August 31, 2013
Punting from the End Zone
"This could be a long series of articles," said a certain ace reporter to her boss Perry White in the first Superman movie. "Making sense of senseless killings by Lois Lane." As I recall, Perry didn't care too much for the idea -- but I thought it might be a good time to resurrect it, only with a modern twist: Making Sense of Senseless Foreign Policy by Korso.
I didn't have to look too far for inspiration:
The president, in a surprise decision Saturday, announced he would seek a vote in Congress on launching a military attack against the Assad regime.
One senior State Department official, though, told Fox News that the president’s goal to take military action will indeed be carried out, regardless of whether Congress votes to approve the use of force.
Other senior administration officials said Obama is merely leaving the door open to that possibility. They say he would prefer that Congress approve a military attack on the Assad regime, in response to its alleged use of chemical weapons, and will wait to see what Congress does before making any final decisions on authorizing military force.
Everybody got that?
Admittedly, I had to read it a couple of times before it sank in-- but that only left me more confused, kind of like the one time I tried to watch Pink Floyd The Wall without the benefit of alcohol. Thankfully there was beer in the fridge, and after a wee heavy things actually started to make more sense. You see, the trick is to look at everything this administration does the same way the administration does -- i.e., through a political prism. Once you take that into account, you realize that the president isn't necessarily thinking about Syria in terms of what's best for national security and America's image in the world, but instead what's going to make Barack Obama look the least bad.
In a way, I can't really blame him for this one. In terms of Syria and its use of chemical weapons against their own people, we don't have any good options. Maybe we could have lobbed a couple of cruise missles at Bashar Assad back when he had first used those weapons, and that might have made him think twice about doing it again. But instead of taking action when it mattered, the administration dithered and projected weakness, ignoring its own bluster about "red lines" and letting Assad get away with it. From that point on, he had no reason to take Obama seriously. That tends to happen when you don't follow through on your threats.
So now we're faced with a situation where the only effective means to teach Syria a lesson is military action on a much bigger scale -- and guess what? No sane person in this country wants to jump hip-deep into yet another Middle Eastern basket case of a war, not with our heads still throbbing with a hangover from our involvement in Iraq and Afghanistan. Our president, while not the most astute observer of international relations, understands this -- which is why he doesn't want to get involved either. There's just that pesky business of those red lines, a corner that Obama now wishes he hadn't backed himself into.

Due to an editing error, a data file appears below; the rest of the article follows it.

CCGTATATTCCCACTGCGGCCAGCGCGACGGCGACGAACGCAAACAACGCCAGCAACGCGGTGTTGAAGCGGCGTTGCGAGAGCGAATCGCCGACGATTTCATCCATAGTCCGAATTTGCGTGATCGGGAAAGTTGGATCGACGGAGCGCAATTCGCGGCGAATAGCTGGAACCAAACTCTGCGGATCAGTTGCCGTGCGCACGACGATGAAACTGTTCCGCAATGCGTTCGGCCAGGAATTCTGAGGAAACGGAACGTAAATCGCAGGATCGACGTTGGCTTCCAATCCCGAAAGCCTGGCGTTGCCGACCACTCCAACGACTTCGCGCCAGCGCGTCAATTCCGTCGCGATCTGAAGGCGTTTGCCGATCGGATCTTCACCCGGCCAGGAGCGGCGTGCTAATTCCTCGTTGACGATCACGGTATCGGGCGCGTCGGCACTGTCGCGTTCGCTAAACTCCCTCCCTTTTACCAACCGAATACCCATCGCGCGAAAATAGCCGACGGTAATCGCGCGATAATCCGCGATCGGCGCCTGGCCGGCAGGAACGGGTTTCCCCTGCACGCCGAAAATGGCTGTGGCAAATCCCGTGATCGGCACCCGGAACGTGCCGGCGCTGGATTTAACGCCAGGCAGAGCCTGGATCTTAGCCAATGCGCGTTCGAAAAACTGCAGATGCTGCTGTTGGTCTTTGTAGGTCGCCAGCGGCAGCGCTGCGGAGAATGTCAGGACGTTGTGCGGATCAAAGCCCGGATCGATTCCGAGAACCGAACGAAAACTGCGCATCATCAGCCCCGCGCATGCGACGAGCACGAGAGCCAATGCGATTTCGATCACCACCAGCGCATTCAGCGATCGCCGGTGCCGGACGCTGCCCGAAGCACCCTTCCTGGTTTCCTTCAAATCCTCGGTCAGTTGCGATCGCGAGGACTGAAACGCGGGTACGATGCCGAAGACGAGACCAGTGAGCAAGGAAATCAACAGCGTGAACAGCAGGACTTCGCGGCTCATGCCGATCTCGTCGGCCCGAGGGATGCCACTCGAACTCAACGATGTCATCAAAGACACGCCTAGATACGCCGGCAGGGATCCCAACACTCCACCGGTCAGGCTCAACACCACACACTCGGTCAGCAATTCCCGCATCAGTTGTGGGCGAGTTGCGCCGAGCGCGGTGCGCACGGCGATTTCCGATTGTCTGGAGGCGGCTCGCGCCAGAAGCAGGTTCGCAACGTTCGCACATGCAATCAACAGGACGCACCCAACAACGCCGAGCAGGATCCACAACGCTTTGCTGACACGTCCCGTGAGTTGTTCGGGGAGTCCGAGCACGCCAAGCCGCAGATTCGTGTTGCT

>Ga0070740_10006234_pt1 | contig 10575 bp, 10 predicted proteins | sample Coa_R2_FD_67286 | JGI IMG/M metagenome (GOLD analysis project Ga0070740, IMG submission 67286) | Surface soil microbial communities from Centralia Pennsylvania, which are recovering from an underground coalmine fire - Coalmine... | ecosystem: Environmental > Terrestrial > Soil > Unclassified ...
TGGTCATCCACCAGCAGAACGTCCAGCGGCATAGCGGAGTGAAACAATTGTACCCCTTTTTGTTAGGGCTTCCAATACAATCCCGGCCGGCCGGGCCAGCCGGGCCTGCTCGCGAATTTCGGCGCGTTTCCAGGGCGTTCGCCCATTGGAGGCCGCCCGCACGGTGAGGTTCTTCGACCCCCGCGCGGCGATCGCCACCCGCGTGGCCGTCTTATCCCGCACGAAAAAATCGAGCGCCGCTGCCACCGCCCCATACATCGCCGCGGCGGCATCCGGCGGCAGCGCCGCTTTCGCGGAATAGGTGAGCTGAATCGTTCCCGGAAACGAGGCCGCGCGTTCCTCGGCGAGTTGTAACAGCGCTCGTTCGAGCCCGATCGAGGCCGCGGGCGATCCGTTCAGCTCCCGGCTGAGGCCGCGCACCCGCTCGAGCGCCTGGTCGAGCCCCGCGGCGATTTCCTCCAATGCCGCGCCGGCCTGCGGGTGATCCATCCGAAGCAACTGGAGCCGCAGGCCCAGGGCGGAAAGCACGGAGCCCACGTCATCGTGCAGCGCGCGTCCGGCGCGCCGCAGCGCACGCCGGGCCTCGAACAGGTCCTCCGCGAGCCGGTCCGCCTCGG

So what's a guy left to do? Punt it to Congress, that's what!
Think about it from Obama's point of view. In the unlikely event that Congress approves a military action that 80% of the public doesn't want, he gets political cover for an unpopular decision; but in the far more likely event that they refuse, he can simply shrug and say that the decision was out of his hands. What's the press going to do? Point out the obvious contradiction with Obama's decision to act unilaterally in Libya? That would be a real hoot.
Of course, the official line renains that the administration reserves the right to use a military option even if Congress says no, but I seriously doubt that will happen -- and even if it does, the strikes will probably be so limited that they won't inflict any real damage on the Assad regime. To my mind, that would be worse than doing nothing at all -- a fact the British seem to have absorbed, hence the reason they're sitting this one out. On the other hand, Obama can claim another historical milestone: For the first time in over a century, America could head into battle without its closest ally. Way to go, Mr. President.
Hatched by Korso on this day, August 31, 2013, at the time of 11:53 AM
The following hissed in response by: brotio
Remember when the International Coalition wasn't international enough because it included everyone except France? Now we have an International Coalition of France (maybe).
This is where the Stupid Party is likely to earn its name - again. The Republican leadership seems poised to green-light an attack. They seem to have forgotten about that international coalition the Dems required Bush to assemble before they'd even think of voting on a war resolution.
My recommendation would be for the Republicans to vote "present". Oblunder wants a war, let him have all of it.
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